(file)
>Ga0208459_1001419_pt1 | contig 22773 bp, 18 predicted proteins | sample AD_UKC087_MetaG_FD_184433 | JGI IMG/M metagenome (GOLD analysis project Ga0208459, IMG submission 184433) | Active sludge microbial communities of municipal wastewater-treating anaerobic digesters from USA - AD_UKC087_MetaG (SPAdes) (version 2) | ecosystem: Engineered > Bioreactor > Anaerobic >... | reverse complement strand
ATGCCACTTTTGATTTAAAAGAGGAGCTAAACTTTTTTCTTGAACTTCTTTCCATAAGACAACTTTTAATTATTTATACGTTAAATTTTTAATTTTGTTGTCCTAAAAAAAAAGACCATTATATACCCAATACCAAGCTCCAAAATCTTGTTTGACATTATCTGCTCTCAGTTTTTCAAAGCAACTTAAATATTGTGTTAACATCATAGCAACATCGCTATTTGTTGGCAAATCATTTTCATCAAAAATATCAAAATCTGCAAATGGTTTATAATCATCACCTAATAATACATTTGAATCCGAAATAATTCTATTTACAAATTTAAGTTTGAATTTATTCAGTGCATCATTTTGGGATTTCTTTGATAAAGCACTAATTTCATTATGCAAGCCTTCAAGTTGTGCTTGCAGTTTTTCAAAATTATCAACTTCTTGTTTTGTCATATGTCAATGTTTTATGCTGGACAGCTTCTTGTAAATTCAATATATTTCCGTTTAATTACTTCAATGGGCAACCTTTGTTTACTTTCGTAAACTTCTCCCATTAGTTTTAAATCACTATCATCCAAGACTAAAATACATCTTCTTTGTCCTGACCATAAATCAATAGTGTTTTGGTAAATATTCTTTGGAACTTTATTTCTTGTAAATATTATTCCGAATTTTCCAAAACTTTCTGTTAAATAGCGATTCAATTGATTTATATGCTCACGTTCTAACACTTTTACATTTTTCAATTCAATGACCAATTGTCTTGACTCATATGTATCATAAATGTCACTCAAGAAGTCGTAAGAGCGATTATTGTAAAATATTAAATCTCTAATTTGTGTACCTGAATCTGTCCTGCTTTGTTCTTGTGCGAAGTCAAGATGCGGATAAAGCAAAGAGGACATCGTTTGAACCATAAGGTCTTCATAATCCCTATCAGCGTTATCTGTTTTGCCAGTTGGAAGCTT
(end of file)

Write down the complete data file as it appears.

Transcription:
>Ga0208459_1001419_pt1 | contig 22773 bp, 18 predicted proteins | sample AD_UKC087_MetaG_FD_184433 | JGI IMG/M metagenome (GOLD analysis project Ga0208459, IMG submission 184433) | Active sludge microbial communities of municipal wastewater-treating anaerobic digesters from USA - AD_UKC087_MetaG (SPAdes) (version 2) | ecosystem: Engineered > Bioreactor > Anaerobic >... | reverse complement strand
ATGCCACTTTTGATTTAAAAGAGGAGCTAAACTTTTTTCTTGAACTTCTTTCCATAAGACAACTTTTAATTATTTATACGTTAAATTTTTAATTTTGTTGTCCTAAAAAAAAAGACCATTATATACCCAATACCAAGCTCCAAAATCTTGTTTGACATTATCTGCTCTCAGTTTTTCAAAGCAACTTAAATATTGTGTTAACATCATAGCAACATCGCTATTTGTTGGCAAATCATTTTCATCAAAAATATCAAAATCTGCAAATGGTTTATAATCATCACCTAATAATACATTTGAATCCGAAATAATTCTATTTACAAATTTAAGTTTGAATTTATTCAGTGCATCATTTTGGGATTTCTTTGATAAAGCACTAATTTCATTATGCAAGCCTTCAAGTTGTGCTTGCAGTTTTTCAAAATTATCAACTTCTTGTTTTGTCATATGTCAATGTTTTATGCTGGACAGCTTCTTGTAAATTCAATATATTTCCGTTTAATTACTTCAATGGGCAACCTTTGTTTACTTTCGTAAACTTCTCCCATTAGTTTTAAATCACTATCATCCAAGACTAAAATACATCTTCTTTGTCCTGACCATAAATCAATAGTGTTTTGGTAAATATTCTTTGGAACTTTATTTCTTGTAAATATTATTCCGAATTTTCCAAAACTTTCTGTTAAATAGCGATTCAATTGATTTATATGCTCACGTTCTAACACTTTTACATTTTTCAATTCAATGACCAATTGTCTTGACTCATATGTATCATAAATGTCACTCAAGAAGTCGTAAGAGCGATTATTGTAAAATATTAAATCTCTAATTTGTGTACCTGAATCTGTCCTGCTTTGTTCTTGTGCGAAGTCAAGATGCGGATAAAGCAAAGAGGACATCGTTTGAACCATAAGGTCTTCATAATCCCTATCAGCGTTATCTGTTTTGCCAGTTGGAAGCTT